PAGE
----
One Year of Empty Net Neutrality Promises

A year ago today, Federal Communications Commission Chairman Julius Genachowski delivered a major speech on Network Neutrality — the top issue on President Obama’s technology policy platform.

At the Brookings Institution, Genachowski declared that without Net Neutrality — the fundamental principle that keeps the Internet open and free from discrimination — “we could see the Internet’s doors shut to entrepreneurs, the spirit of innovation stifled, a full and free flow of information compromised.”
He also warned: “If we wait too long to preserve a free and open Internet, it will be too late.”

It’s now been 365 days since Genachowski's speech, and we’re still waiting for Net Neutrality.

In fact, today, Net Neutrality seems in even greater danger, as Genachowski continues to drag his feet on establishing clear rules to protect the nation’s communications infrastructure.

The chairman now claims there are lingering questions about Net Neutrality — and he recently launched another round of public comment that will delay any rulemaking to the end of the year at the earliest. But the questions he’s asking have already been answered by one Julius Genachowski.

Look no further than his own words on Net Neutrality:

Only One Internet: “Even though each form of Internet access has unique technical characteristics, they are all are different roads to the same place,” Genachowski said. “It is essential that the Internet itself remain open, however users reach it.”

Whereas one year ago, we had a FCC chairman who understood the value in extending Net Neutrality protections to both wireless and wired services, we now have a chairman who utters not a word of protest when Google and Verizon cook up a scheme to gut Net Neutrality protections on wired services and abolish them for wireless Internet.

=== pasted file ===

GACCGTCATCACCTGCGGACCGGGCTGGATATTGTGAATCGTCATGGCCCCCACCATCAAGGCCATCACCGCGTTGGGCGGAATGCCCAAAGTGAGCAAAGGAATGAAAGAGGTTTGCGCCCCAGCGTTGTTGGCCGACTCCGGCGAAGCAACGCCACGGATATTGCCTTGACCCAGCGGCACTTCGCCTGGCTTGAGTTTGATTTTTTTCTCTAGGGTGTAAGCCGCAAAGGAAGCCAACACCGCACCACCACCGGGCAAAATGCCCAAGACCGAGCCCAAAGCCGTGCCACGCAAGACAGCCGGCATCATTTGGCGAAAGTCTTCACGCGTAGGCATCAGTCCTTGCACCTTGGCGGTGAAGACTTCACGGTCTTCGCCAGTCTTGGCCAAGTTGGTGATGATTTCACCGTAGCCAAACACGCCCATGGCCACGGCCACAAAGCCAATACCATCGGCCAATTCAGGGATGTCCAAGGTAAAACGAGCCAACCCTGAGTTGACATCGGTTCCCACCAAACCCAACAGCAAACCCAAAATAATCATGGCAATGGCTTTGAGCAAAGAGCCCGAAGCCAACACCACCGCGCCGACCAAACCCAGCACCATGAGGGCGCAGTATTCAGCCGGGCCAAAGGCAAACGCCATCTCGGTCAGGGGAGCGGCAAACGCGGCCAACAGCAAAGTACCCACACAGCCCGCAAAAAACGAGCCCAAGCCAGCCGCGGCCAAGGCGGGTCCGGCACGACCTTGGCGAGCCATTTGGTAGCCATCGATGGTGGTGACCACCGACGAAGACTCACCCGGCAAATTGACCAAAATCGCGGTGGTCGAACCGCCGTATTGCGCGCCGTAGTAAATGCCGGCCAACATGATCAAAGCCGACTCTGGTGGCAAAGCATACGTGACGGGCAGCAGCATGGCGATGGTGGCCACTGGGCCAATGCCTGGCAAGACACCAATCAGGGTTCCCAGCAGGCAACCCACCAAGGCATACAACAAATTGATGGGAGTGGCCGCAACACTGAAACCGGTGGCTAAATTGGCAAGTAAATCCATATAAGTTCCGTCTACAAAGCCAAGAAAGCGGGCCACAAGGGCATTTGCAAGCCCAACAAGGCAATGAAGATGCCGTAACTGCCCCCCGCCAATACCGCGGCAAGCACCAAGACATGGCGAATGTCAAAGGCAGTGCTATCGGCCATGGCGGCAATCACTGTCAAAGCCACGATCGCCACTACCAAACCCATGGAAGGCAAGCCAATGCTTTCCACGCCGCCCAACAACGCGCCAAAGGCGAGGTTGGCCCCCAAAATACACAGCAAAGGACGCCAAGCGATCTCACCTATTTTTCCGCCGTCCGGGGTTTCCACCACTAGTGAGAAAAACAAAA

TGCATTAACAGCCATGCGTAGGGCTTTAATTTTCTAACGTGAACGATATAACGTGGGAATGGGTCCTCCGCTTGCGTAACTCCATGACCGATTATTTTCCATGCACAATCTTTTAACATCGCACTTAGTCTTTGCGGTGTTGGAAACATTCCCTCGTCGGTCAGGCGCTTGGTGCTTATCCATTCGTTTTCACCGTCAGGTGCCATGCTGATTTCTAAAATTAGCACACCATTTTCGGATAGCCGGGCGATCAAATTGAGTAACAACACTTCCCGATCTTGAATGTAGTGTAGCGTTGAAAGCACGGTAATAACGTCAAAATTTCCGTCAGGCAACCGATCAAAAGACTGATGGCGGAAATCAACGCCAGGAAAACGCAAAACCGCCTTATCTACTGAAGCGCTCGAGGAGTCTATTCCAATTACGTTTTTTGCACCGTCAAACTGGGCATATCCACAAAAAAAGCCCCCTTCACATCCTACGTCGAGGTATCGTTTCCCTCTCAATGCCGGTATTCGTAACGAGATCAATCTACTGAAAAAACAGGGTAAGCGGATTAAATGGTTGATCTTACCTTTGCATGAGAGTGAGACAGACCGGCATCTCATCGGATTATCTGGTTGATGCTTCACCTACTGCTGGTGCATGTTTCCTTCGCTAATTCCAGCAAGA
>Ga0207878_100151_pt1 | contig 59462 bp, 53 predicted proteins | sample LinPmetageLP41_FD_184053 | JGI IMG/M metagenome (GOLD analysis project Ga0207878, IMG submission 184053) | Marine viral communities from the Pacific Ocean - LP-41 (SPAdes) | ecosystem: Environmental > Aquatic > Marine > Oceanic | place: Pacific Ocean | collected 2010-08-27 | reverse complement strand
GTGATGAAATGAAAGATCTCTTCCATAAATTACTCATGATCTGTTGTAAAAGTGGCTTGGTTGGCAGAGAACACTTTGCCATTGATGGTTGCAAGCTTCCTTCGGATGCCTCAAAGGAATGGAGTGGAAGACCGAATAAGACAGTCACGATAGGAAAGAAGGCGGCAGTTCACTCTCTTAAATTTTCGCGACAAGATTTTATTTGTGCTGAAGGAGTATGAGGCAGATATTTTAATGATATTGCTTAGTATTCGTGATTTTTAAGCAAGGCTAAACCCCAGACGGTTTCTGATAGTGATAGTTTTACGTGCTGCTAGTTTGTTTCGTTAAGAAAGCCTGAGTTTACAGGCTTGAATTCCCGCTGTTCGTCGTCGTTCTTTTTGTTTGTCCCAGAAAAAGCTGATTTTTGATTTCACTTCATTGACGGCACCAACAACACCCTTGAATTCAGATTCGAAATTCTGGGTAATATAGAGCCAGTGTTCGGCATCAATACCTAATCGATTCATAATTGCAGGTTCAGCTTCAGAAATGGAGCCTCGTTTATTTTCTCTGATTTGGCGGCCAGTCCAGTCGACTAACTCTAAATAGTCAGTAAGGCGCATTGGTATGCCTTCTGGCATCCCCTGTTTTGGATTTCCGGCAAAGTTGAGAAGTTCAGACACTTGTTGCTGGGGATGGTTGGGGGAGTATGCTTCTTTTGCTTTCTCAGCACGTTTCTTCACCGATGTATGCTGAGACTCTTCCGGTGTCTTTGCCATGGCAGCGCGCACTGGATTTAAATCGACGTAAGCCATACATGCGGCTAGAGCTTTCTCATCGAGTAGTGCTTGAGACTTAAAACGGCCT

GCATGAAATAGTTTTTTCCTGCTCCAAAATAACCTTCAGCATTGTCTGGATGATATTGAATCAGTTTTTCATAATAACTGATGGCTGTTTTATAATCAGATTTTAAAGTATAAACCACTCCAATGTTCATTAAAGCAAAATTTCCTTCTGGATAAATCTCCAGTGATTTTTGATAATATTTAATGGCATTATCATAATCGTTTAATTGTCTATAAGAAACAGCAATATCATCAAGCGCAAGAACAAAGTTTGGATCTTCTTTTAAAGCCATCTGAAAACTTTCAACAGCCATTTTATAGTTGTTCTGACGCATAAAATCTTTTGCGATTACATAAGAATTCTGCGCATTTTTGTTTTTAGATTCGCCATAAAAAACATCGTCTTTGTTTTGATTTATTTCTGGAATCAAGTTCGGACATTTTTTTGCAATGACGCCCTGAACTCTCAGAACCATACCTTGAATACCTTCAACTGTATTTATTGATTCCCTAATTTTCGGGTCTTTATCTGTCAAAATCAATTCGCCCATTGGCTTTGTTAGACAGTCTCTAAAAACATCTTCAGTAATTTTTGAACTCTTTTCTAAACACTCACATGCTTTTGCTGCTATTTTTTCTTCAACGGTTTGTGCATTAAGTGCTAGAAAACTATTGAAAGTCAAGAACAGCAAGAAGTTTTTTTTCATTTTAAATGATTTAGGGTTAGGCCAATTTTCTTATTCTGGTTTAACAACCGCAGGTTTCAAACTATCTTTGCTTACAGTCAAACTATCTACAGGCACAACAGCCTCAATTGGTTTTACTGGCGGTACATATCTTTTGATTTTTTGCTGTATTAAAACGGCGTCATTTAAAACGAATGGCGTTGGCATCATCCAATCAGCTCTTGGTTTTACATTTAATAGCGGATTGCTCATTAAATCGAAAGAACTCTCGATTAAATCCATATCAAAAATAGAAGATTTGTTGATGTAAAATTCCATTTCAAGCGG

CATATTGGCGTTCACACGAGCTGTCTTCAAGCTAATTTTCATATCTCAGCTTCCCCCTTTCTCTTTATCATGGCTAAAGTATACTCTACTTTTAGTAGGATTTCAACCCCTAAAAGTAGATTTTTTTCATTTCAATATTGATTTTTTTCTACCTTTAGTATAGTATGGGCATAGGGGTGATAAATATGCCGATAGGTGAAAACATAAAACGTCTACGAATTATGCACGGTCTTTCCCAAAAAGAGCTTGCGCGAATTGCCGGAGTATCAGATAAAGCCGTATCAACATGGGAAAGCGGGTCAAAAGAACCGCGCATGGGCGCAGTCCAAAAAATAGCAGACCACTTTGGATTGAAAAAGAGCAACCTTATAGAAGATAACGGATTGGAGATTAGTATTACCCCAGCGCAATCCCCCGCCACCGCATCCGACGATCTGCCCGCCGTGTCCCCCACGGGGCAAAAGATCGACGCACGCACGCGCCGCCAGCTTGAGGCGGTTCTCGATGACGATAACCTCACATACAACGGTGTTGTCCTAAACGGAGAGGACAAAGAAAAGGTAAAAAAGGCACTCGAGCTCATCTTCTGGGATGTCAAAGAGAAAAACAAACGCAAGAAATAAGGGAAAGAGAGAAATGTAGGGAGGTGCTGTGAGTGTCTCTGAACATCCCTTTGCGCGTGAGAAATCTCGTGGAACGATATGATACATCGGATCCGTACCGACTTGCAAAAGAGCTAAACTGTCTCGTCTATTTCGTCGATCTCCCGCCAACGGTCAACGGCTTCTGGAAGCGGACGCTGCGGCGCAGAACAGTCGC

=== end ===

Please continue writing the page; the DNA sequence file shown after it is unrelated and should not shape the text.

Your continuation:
No Prioritizing: “Broadband providers cannot discriminate against particular Internet content or applications,” Genachowski said. “This means they cannot block or degrade lawful traffic over their networks, or pick winners by favoring some content or applications over others in the connection to subscribers’ homes. Nor can they disfavor an Internet service just because it competes with a similar service offered by that broadband provider.”

Whereas one year ago, we had a FCC chairman who understood the harms of prioritizing content on the Web,, we now have a chairman who holds closed door meetings with industry groups and lobbyists as they whisper their latest plans for “managing” the Internet.

Managed Services Don’t Interfere with Open Internet: “I also recognize that there may be benefits to innovation and investment of broadband providers offering managed services in limited circumstances,” Genachowski said. “These services are different than traditional broadband Internet access, and some have argued they should be analyzed under a different framework. I believe such services can supplement -- but must not supplant -- free and open Internet access, and that we must ensure that ample bandwidth exists for all Internet users and innovators.”

Whereas one year ago, we had a FCC chairman who rightly recognized the need for safeguards to ensure managed services didn’t stop robust development of the open Internet, we now have a chairman who appears willing to forgo these safeguards under industry pressure.

And whereas one year ago, we had a FCC chairman who pledged to institute forward-thinking Internet policy that would protect free speech online, we now have an indecisive chairman who has failed to move this process forward.

The public clearly wants Genachowski to follow his own lead. That means, first, restoring the FCC’s authority to protect Internet users. Then the FCC must enact Net Neutrality rules that safeguard the open Internet for all users, no matter how they get online.

As one of the biggest champions for an open Internet, it’s not too late for him to take the reins and steer the FCC in the right direction.

Why not start today and make this anniversary a happy one?

This editorial was originally published by The Hill.

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